Never Cold, Never Timid

Jake Wood

As he transitions from Team Rubicon’s CEO to Executive Chairman of the Board, Jake Wood reflects on 11-plus years in the TRibe and the comfort of being in the arena.

Those who know me know that it’s rare that I’m left without words, but this moment has left me struggling to verbalize the past eleven and a half years. And so, for perhaps the first (and last) time in my tenure as CEO, I will keep this brief.  

There is a sacred quote in Team Rubicon. At 3 p.m. on April 23rd, 1910 in Paris, former U.S. President Teddy Roosevelt delivered a speech in which he delivered his now famous line: 

It is not the critic who counts; not the man who points out how the strong man stumbles, or where the doer of deeds could have done them better. The credit belongs to the man who is actually in the arena, whose face is marred by dust and sweat and blood; who strives valiantly; who errs, who comes short again and again, because there is no effort without error and shortcoming; but who does actually strive to do the deeds; who knows great enthusiasms, the great devotions; who spends himself in a worthy cause; who at the best knows in the end the triumph of high achievement, and who at the worst, if he fails, at least fails while daring greatly, so that his place shall never be with those cold and timid souls who neither know victory nor defeat.” 

Exactly 4,185 days. That’s how long I have been in the arena with Team Rubicon. Every single one of those days brought a challenge. Some of those challenges were welcome. Some were forced upon me. There were bad days, bad weeks, and bad months. To be honest, there were bad years. But I would not trade a single day, because none of those days were endured alone, and none of them were endured without purpose.  

Across those 4,185 days my face has been marred by dust and sweat and blood—sometimes literally, always figuratively. I hope that my colleagues would say I have strived valiantly. I have no doubt some would say I have come up short again and again.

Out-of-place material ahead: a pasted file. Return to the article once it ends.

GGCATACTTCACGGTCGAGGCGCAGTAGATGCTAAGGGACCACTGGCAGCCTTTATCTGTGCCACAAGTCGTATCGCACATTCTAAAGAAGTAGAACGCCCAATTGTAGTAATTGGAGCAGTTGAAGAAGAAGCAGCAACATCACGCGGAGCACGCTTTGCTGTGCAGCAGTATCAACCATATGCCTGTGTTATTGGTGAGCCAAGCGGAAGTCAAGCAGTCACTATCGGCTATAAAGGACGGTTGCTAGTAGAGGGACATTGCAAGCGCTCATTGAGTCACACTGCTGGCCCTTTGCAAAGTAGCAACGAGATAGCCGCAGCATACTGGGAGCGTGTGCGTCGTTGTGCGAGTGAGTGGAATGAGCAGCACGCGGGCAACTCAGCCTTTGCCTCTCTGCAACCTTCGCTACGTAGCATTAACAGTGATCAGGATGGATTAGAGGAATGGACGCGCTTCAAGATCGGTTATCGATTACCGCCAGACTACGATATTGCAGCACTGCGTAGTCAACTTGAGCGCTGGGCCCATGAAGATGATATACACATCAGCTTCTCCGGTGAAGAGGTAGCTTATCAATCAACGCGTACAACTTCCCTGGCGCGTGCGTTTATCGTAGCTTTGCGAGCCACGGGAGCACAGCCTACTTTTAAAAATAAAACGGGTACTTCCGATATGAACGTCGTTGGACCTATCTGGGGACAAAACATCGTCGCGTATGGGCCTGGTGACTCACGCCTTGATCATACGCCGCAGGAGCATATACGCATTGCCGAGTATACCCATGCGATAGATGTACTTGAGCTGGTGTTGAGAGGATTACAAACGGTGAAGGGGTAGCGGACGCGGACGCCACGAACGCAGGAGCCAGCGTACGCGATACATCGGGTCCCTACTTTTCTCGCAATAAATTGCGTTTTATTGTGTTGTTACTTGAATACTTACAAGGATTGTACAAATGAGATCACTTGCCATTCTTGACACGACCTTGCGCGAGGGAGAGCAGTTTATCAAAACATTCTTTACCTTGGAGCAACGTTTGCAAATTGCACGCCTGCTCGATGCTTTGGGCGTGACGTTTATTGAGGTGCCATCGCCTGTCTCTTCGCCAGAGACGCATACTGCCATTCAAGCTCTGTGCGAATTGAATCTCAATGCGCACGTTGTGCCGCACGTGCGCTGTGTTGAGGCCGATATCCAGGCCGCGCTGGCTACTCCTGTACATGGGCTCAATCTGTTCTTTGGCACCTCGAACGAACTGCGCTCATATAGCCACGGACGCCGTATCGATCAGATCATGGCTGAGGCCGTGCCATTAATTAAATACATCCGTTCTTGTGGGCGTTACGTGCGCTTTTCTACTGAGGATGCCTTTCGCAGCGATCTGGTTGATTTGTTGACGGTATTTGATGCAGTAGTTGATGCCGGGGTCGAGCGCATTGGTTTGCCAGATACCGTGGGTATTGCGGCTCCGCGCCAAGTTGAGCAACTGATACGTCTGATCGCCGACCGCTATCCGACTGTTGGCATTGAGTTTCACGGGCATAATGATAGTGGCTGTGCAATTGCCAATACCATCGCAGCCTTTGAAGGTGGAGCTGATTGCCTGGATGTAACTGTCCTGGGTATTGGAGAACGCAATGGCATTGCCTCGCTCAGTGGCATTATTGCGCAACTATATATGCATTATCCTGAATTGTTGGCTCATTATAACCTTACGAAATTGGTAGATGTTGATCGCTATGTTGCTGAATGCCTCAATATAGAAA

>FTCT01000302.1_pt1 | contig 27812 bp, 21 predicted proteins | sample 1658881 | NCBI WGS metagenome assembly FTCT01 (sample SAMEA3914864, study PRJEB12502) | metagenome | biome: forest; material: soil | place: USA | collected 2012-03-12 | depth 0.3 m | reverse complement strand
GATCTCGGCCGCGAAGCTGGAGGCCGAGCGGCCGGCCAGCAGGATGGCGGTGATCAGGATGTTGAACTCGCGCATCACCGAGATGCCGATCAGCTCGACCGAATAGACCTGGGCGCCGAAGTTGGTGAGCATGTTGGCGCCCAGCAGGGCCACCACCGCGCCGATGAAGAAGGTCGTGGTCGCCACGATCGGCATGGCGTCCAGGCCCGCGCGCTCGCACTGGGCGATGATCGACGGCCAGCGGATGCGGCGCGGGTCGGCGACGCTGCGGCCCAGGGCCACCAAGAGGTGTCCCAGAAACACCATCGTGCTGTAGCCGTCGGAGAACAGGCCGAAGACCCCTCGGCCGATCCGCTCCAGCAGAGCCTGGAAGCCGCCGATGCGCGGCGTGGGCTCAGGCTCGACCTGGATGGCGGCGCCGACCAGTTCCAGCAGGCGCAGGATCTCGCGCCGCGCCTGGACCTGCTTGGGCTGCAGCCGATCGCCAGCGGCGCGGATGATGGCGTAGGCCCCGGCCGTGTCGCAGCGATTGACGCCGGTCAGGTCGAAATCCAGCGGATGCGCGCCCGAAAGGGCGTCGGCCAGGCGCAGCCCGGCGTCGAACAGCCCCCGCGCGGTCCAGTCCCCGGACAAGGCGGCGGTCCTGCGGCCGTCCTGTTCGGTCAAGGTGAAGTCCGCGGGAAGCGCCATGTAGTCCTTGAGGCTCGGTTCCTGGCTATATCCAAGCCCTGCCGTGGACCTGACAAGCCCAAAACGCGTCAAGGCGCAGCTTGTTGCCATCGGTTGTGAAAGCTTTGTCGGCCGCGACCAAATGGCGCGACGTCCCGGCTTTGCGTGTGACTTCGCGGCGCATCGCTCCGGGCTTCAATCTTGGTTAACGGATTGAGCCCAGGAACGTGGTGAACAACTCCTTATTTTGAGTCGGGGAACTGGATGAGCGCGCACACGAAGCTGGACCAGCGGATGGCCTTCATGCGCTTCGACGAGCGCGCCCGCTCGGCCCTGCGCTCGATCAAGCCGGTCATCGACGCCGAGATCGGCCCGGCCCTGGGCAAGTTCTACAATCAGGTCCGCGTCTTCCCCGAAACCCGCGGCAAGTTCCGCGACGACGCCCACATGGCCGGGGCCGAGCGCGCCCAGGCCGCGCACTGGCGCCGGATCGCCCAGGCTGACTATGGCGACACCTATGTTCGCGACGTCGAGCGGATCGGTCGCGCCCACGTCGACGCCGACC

But I know this: I have tried to do all the good deeds I could; I have known the great enthusiasms that come from serving something larger than myself, and I have felt the great devotion that can be found in the hearts of our tens of thousands of Greyshirts who spend themselves in a worthy cause. And, here at the end of my journey as the CEO of this incredible organization, I am less concerned about the winning and losing and more comforted knowing that I was in the arena—never fearful of becoming cold and timid, because my face was always warmed by Team Rubicon’s legendary campfire.  

So, to all who have kept me company around that comforting blaze: thank you. Thank you for believing in me. Thank you for trusting me. Thank you for challenging me. Thank you for investing in me. Thank you for being patient with me. Thank you for making me better. Most importantly, thank you for giving me the distinction of serving alongside you. I’m better for it.  

Lastly, this organization has never been better poised for continued success. I am confident in our vision, our leadership, and our team. Our culture remains strong and out commitment to serving our communities has not wavered. 

While the world around us becomes more dangerous, we will become more proficient in our mission. When others wring their hands in dismay, Team Rubicon’s Greyshirts will pull on work gloves and dig into the job. And where hope appears to be dimming, Team Rubicon will compassionately blow on the embers of a brighter tomorrow. 

See you in the field.  

Jake Wood mucking a house during Team Rubicon’s response to Hurricane Harvey.
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